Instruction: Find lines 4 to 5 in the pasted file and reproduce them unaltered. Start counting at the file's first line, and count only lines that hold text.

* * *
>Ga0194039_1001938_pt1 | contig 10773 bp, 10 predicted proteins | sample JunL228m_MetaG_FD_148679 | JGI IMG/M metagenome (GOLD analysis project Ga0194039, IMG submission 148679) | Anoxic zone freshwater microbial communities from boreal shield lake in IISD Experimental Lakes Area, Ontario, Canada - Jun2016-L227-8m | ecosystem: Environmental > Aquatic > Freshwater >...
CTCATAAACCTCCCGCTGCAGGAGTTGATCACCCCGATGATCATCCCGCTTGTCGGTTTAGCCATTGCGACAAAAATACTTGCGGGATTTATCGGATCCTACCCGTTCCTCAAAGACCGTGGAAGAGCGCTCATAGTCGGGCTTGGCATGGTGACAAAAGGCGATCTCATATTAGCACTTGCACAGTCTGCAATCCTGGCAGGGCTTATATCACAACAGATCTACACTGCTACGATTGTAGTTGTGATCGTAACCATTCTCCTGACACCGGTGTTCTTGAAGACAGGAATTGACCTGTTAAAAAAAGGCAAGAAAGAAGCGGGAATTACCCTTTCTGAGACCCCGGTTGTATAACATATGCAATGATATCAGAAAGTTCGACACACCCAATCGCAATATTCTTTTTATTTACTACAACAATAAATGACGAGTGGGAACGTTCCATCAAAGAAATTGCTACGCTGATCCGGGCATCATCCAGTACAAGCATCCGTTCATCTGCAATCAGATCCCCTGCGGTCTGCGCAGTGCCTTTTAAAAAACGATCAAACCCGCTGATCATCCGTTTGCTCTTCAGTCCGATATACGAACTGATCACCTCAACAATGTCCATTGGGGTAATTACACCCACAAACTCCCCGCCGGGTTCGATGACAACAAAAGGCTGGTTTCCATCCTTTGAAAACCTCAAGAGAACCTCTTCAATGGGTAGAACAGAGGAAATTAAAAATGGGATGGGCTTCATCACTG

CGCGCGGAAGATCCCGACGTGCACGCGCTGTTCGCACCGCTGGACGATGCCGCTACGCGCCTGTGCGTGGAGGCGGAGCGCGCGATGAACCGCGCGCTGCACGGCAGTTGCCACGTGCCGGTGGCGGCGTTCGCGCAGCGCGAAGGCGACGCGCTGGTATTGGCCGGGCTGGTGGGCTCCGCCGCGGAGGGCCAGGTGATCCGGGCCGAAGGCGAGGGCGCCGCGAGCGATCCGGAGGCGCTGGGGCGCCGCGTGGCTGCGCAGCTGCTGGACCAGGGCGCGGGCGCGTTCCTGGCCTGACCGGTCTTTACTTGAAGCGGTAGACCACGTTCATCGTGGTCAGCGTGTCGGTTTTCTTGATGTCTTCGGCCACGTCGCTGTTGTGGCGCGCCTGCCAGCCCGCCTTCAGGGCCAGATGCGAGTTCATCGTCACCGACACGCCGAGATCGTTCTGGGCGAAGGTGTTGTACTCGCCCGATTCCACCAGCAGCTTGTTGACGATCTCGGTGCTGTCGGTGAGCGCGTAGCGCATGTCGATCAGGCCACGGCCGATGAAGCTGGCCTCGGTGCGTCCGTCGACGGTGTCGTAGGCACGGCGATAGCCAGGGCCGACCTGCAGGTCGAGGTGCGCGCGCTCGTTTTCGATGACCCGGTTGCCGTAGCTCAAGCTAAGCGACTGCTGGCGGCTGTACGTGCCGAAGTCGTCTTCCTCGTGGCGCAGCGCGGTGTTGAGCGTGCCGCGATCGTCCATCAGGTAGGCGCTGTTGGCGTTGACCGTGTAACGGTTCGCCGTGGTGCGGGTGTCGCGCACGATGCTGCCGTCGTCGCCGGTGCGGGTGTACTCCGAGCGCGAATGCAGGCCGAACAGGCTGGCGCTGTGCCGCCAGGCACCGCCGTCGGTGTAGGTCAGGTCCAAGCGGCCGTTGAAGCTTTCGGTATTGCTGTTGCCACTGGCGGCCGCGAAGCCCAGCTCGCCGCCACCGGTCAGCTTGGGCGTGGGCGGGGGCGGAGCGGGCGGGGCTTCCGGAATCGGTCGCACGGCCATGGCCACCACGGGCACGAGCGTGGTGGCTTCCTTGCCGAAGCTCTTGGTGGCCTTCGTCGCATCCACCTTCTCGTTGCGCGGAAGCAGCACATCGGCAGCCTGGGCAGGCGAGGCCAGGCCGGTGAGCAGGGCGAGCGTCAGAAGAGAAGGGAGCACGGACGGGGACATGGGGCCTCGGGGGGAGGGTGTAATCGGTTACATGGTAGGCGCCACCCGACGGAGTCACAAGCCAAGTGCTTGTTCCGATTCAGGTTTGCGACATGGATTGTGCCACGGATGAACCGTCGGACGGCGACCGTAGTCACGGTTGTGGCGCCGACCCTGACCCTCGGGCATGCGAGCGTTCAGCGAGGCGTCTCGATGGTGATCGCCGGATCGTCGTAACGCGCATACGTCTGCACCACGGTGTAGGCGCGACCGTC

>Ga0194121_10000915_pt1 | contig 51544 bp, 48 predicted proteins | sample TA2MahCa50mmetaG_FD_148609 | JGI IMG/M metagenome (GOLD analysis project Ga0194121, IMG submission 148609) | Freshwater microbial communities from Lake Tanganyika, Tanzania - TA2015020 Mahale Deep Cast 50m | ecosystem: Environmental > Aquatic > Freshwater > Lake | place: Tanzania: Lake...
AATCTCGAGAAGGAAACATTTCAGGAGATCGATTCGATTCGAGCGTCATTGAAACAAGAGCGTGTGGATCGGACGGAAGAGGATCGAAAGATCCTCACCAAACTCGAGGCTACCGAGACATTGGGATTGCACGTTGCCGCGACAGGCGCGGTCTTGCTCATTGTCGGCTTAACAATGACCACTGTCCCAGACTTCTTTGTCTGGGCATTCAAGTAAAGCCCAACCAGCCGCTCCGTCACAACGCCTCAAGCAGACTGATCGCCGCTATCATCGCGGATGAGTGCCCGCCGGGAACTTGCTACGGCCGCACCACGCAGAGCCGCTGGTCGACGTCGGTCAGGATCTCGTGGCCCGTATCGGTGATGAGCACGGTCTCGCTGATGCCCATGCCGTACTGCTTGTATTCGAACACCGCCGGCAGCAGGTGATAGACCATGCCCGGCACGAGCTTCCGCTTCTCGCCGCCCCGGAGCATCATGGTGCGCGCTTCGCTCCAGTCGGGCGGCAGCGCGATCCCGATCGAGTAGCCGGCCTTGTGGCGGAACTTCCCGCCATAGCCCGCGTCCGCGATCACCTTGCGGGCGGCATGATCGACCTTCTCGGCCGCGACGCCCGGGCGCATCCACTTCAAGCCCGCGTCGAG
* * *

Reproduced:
>Ga0194121_10000915_pt1 | contig 51544 bp, 48 predicted proteins | sample TA2MahCa50mmetaG_FD_148609 | JGI IMG/M metagenome (GOLD analysis project Ga0194121, IMG submission 148609) | Freshwater microbial communities from Lake Tanganyika, Tanzania - TA2015020 Mahale Deep Cast 50m | ecosystem: Environmental > Aquatic > Freshwater > Lake | place: Tanzania: Lake...
AATCTCGAGAAGGAAACATTTCAGGAGATCGATTCGATTCGAGCGTCATTGAAACAAGAGCGTGTGGATCGGACGGAAGAGGATCGAAAGATCCTCACCAAACTCGAGGCTACCGAGACATTGGGATTGCACGTTGCCGCGACAGGCGCGGTCTTGCTCATTGTCGGCTTAACAATGACCACTGTCCCAGACTTCTTTGTCTGGGCATTCAAGTAAAGCCCAACCAGCCGCTCCGTCACAACGCCTCAAGCAGACTGATCGCCGCTATCATCGCGGATGAGTGCCCGCCGGGAACTTGCTACGGCCGCACCACGCAGAGCCGCTGGTCGACGTCGGTCAGGATCTCGTGGCCCGTATCGGTGATGAGCACGGTCTCGCTGATGCCCATGCCGTACTGCTTGTATTCGAACACCGCCGGCAGCAGGTGATAGACCATGCCCGGCACGAGCTTCCGCTTCTCGCCGCCCCGGAGCATCATGGTGCGCGCTTCGCTCCAGTCGGGCGGCAGCGCGATCCCGATCGAGTAGCCGGCCTTGTGGCGGAACTTCCCGCCATAGCCCGCGTCCGCGATCACCTTGCGGGCGGCATGATCGACCTTCTCGGCCGCGACGCCCGGGCGCATCCACTTCAAGCCCGCGTCGAG